Recent days have seen several major blows to the hope of naming a new, credible National Electoral Council (CNE) in Venezuela that can oversee free and fair elections. But despite recent setbacks, there may be a slim window of opportunity to forge a last-ditch electoral accord that establishes a CNE with broad recognition and support.
On June 5, the Supreme Court (TSJ) issued a ruling declaring that the National Assembly was in “legislative omission” due to a failure to advance discussions in the Comite de Postulaciones, the committee that has a constitutional mandate to name new rectors to the CNE. The ruling came just one day after members of the “National Dialogue Roundtable”—consisting of minority opposition parties that have attempted to set up their own parallel dialogue track with the Maduro government—presented an appeal to the TSJ asking the court to oversee the creation of a new CNE.
As Venezuelan elections journalist Eugenio Martinez has pointed out, the appeal contains valid criticisms of representation schemes that previous CNEs have adopted in past elections, but in practice the decision to submit the complaint to the TSJ represented a major setback in the political crisis. Given that the TSJ has become a rubber stamp for Maduro, that it technically considers the opposition-controlled National Assembly to be in “default,” and that it has declared the legislature’s decisions to be invalid as a result, this was widely considered a thinly-veiled push to box out the mainstream opposition majority from conversations about a new CNE.
But while the TSJ ruling strikes a clear blow to efforts to negotiate a new, credible, CNE, it is also true that such negotiations have lost momentum in recent months. When the Comite de Postulaciones was first convened earlier this year, and when it advanced in February by naming civil society members who would oversee the CNE nominations process, this marked an important step forward.
The most promising feature of the Comite de Postulaciones was its representative nature: its members included lawmakers of the ruling United Socialist Party (PSUV), all major opposition parties, as well as some of the co-opted breakaway faction under Luis Parra. And while the latter faction contests the leadership of the National Assembly, conflicts over the legitimacy of the committee were avoided by the decision from both Parra and National Assembly President Juan Guaido to recognize the body simultaneously.
Since the COVID-19 pandemic hit Venezuela, however, the work of the Comite de Postulaciones began to slow. At first, opposition leadership blamed the lack of progress in the committee on the lockdown. When questioned, however, members of the committee offered a mix of excuses about why they could not advance, some of them contradictory. Some admitted that they could conduct their work through videoconference, even while others insisted meetings must be held in person.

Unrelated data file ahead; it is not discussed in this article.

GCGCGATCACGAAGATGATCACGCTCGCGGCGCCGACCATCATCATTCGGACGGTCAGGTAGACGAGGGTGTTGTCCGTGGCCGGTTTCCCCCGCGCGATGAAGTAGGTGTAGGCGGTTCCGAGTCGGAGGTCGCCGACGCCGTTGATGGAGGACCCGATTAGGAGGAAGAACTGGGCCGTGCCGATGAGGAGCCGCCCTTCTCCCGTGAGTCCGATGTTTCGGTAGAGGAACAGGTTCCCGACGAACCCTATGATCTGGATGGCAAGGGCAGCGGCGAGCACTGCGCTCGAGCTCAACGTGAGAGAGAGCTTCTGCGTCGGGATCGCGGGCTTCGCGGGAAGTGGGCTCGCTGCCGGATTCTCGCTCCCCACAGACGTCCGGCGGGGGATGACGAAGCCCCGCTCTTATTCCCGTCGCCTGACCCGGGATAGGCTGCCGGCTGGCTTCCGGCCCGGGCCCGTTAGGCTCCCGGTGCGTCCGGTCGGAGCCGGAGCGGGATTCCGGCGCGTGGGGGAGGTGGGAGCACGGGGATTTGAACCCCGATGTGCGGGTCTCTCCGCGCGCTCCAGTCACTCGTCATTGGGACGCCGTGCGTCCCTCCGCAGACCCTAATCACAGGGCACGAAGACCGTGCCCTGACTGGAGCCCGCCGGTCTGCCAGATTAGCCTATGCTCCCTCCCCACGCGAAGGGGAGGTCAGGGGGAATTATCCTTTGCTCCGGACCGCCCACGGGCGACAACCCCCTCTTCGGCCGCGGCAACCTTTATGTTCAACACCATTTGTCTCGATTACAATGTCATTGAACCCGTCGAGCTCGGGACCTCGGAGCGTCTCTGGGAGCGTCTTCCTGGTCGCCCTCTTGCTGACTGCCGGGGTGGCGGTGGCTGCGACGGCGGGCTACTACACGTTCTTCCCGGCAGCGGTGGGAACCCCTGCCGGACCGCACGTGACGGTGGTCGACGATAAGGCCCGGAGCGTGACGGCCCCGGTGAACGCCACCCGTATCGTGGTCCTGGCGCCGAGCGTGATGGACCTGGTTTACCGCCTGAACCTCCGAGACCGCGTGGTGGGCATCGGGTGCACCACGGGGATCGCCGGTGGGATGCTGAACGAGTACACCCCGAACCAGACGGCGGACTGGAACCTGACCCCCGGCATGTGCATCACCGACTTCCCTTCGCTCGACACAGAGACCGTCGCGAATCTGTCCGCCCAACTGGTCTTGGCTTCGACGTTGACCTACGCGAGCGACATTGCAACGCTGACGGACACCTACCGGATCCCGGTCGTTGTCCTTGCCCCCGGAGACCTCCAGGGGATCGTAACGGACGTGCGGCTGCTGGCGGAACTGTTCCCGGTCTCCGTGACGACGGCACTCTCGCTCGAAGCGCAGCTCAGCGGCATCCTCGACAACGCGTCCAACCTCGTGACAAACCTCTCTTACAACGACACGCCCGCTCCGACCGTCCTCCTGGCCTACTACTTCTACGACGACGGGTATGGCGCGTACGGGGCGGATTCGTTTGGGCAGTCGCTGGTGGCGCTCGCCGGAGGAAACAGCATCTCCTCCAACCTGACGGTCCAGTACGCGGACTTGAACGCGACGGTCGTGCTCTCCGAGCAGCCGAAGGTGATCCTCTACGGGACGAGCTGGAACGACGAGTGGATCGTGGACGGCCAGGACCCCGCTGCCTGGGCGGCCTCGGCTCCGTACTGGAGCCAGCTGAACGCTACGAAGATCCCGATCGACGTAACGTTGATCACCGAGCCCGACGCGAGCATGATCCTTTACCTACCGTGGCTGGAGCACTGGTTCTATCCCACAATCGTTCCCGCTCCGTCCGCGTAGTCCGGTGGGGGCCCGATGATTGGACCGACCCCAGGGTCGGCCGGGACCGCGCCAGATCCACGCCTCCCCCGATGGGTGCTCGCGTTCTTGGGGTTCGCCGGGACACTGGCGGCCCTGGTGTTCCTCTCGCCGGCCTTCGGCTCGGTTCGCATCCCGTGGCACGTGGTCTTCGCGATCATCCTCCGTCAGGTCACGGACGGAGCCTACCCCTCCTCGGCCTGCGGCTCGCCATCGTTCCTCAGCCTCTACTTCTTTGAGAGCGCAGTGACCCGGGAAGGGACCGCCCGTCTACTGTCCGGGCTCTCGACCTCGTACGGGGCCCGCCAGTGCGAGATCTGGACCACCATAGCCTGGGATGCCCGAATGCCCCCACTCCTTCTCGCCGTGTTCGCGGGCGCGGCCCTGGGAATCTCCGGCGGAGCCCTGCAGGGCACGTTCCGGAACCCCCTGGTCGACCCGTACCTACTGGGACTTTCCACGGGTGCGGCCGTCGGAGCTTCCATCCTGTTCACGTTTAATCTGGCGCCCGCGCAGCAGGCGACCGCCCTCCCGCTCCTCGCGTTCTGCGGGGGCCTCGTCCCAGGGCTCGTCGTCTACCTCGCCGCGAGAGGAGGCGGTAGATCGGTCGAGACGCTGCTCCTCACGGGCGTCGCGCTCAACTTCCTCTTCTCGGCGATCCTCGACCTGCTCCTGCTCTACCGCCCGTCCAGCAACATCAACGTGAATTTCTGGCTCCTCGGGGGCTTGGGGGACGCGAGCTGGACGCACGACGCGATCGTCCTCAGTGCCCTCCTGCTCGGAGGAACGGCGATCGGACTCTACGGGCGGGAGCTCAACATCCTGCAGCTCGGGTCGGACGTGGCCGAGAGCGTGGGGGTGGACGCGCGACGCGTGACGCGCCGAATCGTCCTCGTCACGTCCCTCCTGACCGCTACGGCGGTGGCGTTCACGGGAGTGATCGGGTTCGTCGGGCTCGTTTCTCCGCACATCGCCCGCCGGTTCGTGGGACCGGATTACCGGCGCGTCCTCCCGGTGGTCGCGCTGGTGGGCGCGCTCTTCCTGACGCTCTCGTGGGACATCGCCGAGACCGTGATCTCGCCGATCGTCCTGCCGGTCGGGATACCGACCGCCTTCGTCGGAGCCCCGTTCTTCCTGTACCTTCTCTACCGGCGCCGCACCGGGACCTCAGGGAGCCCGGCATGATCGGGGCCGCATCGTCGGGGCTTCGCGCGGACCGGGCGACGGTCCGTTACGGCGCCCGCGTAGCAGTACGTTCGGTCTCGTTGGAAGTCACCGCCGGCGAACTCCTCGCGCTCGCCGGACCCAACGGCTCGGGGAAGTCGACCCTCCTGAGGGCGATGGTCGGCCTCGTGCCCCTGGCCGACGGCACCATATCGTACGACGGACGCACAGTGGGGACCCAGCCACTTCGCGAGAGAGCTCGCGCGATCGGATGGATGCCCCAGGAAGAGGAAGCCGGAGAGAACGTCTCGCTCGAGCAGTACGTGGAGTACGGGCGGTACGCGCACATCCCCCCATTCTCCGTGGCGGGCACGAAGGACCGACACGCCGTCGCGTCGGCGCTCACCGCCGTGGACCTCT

In the face of this lack of progress, civil society organizations such as CEPAZ, the Observatorio Global de Comunicación y Democracia, and Observatorio Electoral Venezolano organized a public advocacy campaign calling on the Comite de Postulaciones to resume its constitutional responsibility and move forward in the process, but their calls were not met by a resumption of activity.
The opposition leadership’s reasoning for slow-walking the Comite de Postulaciones’ activities may be more political than logistical. The mainstream opposition coalition has emphasized that legislative elections, while constitutionally mandated to be held in late 2020, will not solve Venezuela’s problem. Since Guaido claimed the interim presidency in January 2019, he has insisted that Maduro resign and cede power to a transitional government that can oversee presidential elections. Naming a new CNE to oversee legislative elections, let alone participating in them, could come with a political cost for Guaido and his coalition, which would have to implicitly recognize that their efforts have so far failed.
Despite the incentives against negotiating a CNE deal inside the Maduro government and among the opposition, it may not be entirely impossible. Since the TSJ ruling, Guaido has admitted that he has maintained communication with the Maduro government over the issue, hinting that negotiations are ongoing. As a sign of this, on the evening of June 10 the TSJ issued a follow-up decision in which it recognized and “positively valued” the work of the members of the Comite de Postulaciones, and instructed the committee to present a list of pre-candidates for the new CNE in a 72 hour window.
While this announcement may represent a potential window of opportunity, it raises questions about due process. As Acceso a la Justicia has noted, there are a number of steps the Comite de Postulaciones would have had to follow before creating such a list, including publishing the methodology of its criteria, which it has not done. Thus, even if the committee were to present a list of names to the TSJ it is unclear that this would comply with electoral law.
Ultimately, any electoral deal moving forward would also be complicated by the fact that the opposition has strong reasons to doubt whether, even if the committee presented a list of acceptable names, the TSJ would name the new CNE based on this list.